Bay’s words made me ache and I wondered if I would have made the same decision if I’d truly known what I was going to lose. It was a stupid thing to wonder, because all of this was about so much more than me and the man my soul loved, twice.
Morgan touched my shoulder and I leaned my head against hers. “You over Dunlowe?” she asked with a grin.
“I’d rather kiss an evil goat than talk to anyone here.”
“I guess they came through in the end.”
“Not for your parents, though. Not for our childhoods. Not until I was ready to burn.”
“Don’t you wonder…”
“If maybe Pastor Rowe has some powers of his own. I mean, he wasn’t entirely wrong about us—the evil part, yes, but not the power part, or that we were entirely different from the people of Dunlowe.”
I laughed, nervously, but I still laughed. “Can we worry about that tomorrow?”
“Sure. Let’s get out of here,” she said. “I’m sure the soldiers can look after everybody… or you could from anywhere.”
“Morgan and I are heading back to camp. Come when you’re ready… no rush. The soldiers will look after you,” I sent out to my sisters, who studied me to see if they should come, but I assured them they should stay.
I walked toward Dusty, who stood with our parents. He immediately turned to me, with a flash of guilt, and stepped closer.
“No, Dusty, stay, talk to them. I’ll see you later. Unless, you want to stay,” I choked out.
“Silly, I picked my side.” He winked at me and added, “Besides, I know where my girlfriend is going.”
“Steph said if she survived, she’d date me. It’s the only way I’d let her go.”
“Nice job. I’ll see you back at the camp,” I said and, with Morgan, turned toward the Wild Wood.
“Honey,” my dad said, and I turned back and held up my hand to stop him.
“No. Not your honey. Not your daughter. Not anymore. I hope you live wonderful, safe lives and I’ll give everything—as if I haven’t already—to make that happen, but that’s all.”
Without waiting for another word, I walked with Morgan, Lille, and Genovan into the darkness of the wood. Morgan took hold of my hand.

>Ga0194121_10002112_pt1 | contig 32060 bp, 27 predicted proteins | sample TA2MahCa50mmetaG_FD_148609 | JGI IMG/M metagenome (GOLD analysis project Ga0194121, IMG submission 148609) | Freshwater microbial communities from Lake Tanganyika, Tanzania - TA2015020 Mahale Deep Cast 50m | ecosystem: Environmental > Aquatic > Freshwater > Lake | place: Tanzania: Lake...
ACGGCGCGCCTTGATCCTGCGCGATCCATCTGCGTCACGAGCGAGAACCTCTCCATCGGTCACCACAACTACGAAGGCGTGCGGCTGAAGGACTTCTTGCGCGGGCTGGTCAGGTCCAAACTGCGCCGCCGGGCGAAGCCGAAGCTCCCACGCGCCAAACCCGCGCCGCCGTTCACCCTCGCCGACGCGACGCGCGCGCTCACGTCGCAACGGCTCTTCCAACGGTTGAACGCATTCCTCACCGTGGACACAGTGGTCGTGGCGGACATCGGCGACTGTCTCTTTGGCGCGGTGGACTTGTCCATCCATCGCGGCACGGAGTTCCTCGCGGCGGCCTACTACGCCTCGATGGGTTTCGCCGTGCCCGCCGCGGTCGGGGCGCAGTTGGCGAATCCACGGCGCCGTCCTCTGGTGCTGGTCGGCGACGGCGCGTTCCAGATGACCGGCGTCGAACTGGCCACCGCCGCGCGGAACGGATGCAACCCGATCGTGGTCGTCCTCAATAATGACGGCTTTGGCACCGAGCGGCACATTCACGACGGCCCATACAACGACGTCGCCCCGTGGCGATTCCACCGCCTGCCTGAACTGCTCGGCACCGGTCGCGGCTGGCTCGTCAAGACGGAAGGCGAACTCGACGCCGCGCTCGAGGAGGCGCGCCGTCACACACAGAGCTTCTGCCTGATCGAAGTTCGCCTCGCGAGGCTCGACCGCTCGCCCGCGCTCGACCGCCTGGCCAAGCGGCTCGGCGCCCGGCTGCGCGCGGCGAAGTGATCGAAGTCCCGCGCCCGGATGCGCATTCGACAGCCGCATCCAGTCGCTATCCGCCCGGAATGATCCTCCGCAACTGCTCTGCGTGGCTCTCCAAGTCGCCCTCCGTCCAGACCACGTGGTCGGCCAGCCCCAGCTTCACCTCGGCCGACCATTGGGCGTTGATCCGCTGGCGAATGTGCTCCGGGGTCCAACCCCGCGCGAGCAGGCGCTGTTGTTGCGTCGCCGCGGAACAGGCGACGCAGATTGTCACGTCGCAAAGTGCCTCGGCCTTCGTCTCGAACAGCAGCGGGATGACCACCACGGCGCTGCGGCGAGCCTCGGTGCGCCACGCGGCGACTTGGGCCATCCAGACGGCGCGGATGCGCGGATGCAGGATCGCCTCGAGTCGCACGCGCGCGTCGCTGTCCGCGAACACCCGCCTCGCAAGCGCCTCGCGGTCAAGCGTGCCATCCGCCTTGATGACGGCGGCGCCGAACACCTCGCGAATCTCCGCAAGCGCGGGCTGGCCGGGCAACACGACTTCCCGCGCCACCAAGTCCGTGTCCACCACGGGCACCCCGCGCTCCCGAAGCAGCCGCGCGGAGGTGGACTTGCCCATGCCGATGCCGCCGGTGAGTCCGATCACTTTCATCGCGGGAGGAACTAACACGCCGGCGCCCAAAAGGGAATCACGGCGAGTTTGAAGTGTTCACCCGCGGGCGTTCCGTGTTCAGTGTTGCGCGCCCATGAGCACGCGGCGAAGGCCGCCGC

“You think we’re ever going back there?” she asked.
“Doesn’t feel like it, does it?”
After Morgan fell asleep, I sat alone under the stars, hoping Bay didn’t make me wait much longer, our hours were draining rapidly as it was.
“Finn’s the better man,” Lille said from behind me.
I sat up a little straighter. “Good thing you aren’t a judge, huh?”
“Bay is a butcher.”
“Careful, Lille, I’ve seen how many people you’ve killed and how much you thrived while doing it.”
She moved forward and sat down next to me. “He’s the enemy.”
“You sided with us. He’s your enemy now. Don’t think he doesn’t know that. I don’t know why you think he’s going to come for you tonight. Right now he’s probably trying to figure out how to kill you.”
“He’ll come for me.”
We sat in silence for a few minutes before I said, “Where’s Finn? He won’t answer me and I can’t find him on the map.”
“He’s gone to the Downs.”
“Where we’re all heading in the morning. Our leaders and the Conquerors leaders have decided that waging war in the Wild Wood stinks—I could have told them that years ago. So we’re heading for the peninsula and from there to the Downs… to make our war.”
Lille stood up. “We leave at first light.” She took a few steps. “For you, I hope he comes.”
I listened as she walked away, leaving me in silence as I turned her words around.
“I hope he comes for me.”